What Is Stacked Uninsured Motorist Insurance?

underinsured_and_uninsured_motoristsCar insurance, it seems, gets more and more confusing every day. Every time you go looking for auto coverage you probably hear or see a new term that adds to this confusion.

A typical example of such terminology is stacked and unstacked uninsured motorist coverage. Basically, uninsured motorists, or UM, insurance covers you if you get into an accident with a driver that has no car insurance.

In most cases, uninsured motorist coverage covers the cost of bodily injuries; that is, medical coverage for those injured in a car accident. In states like Michigan that have so-called no fault car insurance, every driver that is involved in a wreck is considered liable for damages. In most states, only the individual responsible for the accident is liable for damages.

The bottom line is that you could be liable for injuries and other damages even if the other driver has no insurance. Uninsured motorist insurance is supposed to protect you if such a person hires a personal injury attorney and tries to sue you. The concept sounds simple, but it really isn’t, because there are two kinds of uninsured motorist coverage there.

Stacked vs. Unstacked Uninsured Motorist Coverage

The most common form of such coverage—unstacked uninsured motorist coverage—only covers one vehicle. A stacked policy covers more than one vehicle. A person with a stacked policy can add several vehicles to her policy if she wishes.

An unstacked policy only covers one vehicle at a time. Some policies only cover the vehicle that you are driving while others just cover a specific vehicle.

The problem with unstacked uninsured motorist insurance is that you might not have uninsured coverage if you are not driving your vehicle. If you are driving a rental car or a friend’s vehicle and you get into a wreck with an uninsured driver, you could be found personally liable for damages. A stacked policy could give you coverage while driving another vehicle.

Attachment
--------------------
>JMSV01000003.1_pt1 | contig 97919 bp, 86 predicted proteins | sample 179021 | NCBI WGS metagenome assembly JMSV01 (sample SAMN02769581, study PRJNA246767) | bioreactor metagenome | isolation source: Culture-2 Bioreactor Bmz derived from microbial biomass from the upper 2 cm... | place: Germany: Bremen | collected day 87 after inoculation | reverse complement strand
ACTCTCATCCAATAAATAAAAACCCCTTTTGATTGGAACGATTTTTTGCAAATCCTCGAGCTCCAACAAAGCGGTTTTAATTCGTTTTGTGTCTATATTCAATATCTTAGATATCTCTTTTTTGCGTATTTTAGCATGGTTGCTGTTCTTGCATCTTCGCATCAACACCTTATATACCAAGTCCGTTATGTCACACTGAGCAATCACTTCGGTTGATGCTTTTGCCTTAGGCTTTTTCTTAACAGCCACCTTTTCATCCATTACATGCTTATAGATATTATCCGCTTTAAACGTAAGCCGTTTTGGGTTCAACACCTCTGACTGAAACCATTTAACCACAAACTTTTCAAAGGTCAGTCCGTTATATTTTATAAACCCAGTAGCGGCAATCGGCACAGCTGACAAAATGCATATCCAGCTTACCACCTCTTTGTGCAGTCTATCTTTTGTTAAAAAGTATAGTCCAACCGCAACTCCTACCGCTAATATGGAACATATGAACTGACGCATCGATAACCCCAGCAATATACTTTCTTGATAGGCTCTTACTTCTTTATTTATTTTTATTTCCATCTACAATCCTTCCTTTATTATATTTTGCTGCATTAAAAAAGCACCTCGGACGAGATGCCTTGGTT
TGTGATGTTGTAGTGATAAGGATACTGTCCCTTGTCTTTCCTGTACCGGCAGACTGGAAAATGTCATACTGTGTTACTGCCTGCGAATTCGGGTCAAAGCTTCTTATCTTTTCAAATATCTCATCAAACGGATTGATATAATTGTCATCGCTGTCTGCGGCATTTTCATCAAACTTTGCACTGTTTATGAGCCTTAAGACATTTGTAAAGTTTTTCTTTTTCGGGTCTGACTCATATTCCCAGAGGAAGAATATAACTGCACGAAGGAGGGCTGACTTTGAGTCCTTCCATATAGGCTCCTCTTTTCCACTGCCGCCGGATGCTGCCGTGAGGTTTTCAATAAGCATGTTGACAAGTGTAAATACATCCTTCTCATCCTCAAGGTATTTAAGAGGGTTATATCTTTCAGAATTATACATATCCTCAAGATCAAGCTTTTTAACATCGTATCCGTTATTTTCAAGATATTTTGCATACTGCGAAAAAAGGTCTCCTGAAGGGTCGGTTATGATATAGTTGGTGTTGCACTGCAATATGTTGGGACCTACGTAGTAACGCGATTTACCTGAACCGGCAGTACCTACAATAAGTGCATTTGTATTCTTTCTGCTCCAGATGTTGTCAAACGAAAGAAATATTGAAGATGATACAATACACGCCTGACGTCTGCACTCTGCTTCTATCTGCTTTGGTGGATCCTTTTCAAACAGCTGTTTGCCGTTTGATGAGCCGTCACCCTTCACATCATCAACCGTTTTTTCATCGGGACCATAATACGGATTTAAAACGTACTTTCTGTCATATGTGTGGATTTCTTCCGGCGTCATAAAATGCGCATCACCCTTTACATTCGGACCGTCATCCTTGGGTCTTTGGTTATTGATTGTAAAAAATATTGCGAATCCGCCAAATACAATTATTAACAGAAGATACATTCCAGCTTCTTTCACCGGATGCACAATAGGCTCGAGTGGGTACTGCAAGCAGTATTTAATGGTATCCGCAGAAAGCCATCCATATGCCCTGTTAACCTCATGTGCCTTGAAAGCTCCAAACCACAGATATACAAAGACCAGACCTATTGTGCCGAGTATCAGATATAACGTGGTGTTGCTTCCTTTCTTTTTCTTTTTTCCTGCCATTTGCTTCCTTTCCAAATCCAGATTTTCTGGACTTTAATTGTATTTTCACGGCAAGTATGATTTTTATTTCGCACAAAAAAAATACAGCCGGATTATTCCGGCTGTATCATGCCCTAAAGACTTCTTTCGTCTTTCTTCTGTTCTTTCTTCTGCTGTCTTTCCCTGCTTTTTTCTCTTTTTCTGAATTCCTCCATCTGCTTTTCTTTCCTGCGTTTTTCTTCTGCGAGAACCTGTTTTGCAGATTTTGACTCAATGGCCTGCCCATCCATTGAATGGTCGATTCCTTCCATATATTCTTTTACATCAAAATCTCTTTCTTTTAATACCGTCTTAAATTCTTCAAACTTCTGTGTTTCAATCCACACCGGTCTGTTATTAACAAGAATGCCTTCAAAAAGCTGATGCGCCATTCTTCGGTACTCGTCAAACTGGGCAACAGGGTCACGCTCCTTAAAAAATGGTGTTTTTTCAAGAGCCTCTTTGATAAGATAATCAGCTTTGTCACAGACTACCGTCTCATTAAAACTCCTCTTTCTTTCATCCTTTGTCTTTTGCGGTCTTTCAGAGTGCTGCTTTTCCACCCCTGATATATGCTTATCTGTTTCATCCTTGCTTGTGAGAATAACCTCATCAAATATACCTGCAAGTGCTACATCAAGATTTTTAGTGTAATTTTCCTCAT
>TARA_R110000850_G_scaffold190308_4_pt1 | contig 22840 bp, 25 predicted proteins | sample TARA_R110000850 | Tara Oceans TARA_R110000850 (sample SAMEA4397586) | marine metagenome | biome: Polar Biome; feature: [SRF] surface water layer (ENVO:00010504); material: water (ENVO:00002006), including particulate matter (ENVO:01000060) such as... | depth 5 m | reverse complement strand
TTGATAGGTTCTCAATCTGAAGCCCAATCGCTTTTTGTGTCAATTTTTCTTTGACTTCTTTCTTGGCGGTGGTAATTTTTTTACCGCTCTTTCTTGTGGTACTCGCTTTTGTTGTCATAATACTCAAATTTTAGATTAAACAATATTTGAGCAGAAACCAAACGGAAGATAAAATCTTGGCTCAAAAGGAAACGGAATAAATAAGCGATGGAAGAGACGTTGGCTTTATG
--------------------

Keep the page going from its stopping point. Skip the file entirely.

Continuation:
The real problem is that uninsured motorist coverage differs from state to state. Stacked coverage is available in some states but not in others. That means you may only be able to buy unstacked coverage.

There are also some states, such as Florida, where uninsured motorist insurance is not required. That means you can buy a policy that doesn’t have it, but guess what? You can still be sued by an uninsured motorist in Florida.

The lesson here is simple: Read the policy before you buy it. Make sure you are getting the coverage you need and don’t take the word of an insurance agent or insurance company. Any verbal promises that they make are not binding.

Your Driving Habits Determine Your Insurance Needs

Read the policy and see if it meets your needs. Your auto insurance needs are determined by your driving habits. If you almost always drive just one car, you should be able to get by with an unstacked policy. Remember, you can always buy rental car insurance if you have to use a rental.

If you regularly drive more than one car, look for a policy with stacked uninsured motorist insurance. If it’s available in your state, it can be a pretty good deal and give you additional protection.


You should seriously consider changing your insurance if you change your driving habits. If you buy a second car or start driving somebody else’s vehicle on a regular basis, you should definitely try to get a stacked policy.

Even in states where stacked uninsured motorist coverage is not available, there are other kinds of coverage that you might need. Many policies have rental car insurance for example. If you drive a lot of rental cars, that coverage can be a pretty good deal.

The difference between stacked and unstacked uninsured motorist insurance is a good example of why buying the minimum car insurance available in your state can be a very bad idea. In many states, the law requires a minimum amount of insurance that doesn’t provide the coverage the average person needs.

Are You Getting the Coverage You Pay For?

Many insurance companies sell cut-rate policies that provide that coverage and nothing else. Such policies may not protect you if you get in an accident that leads to a lawsuit. Paying extra for certain kinds of coverage, such as stacked uninsured motorist insurance, will protect you in such a situation.

Taking the time to understand what your car insurance policy actually says and what it actually covers is always a good idea. There are many people out there, including a lot of individuals with unstacked car insurance, that aren’t getting the coverage they think they are paying for.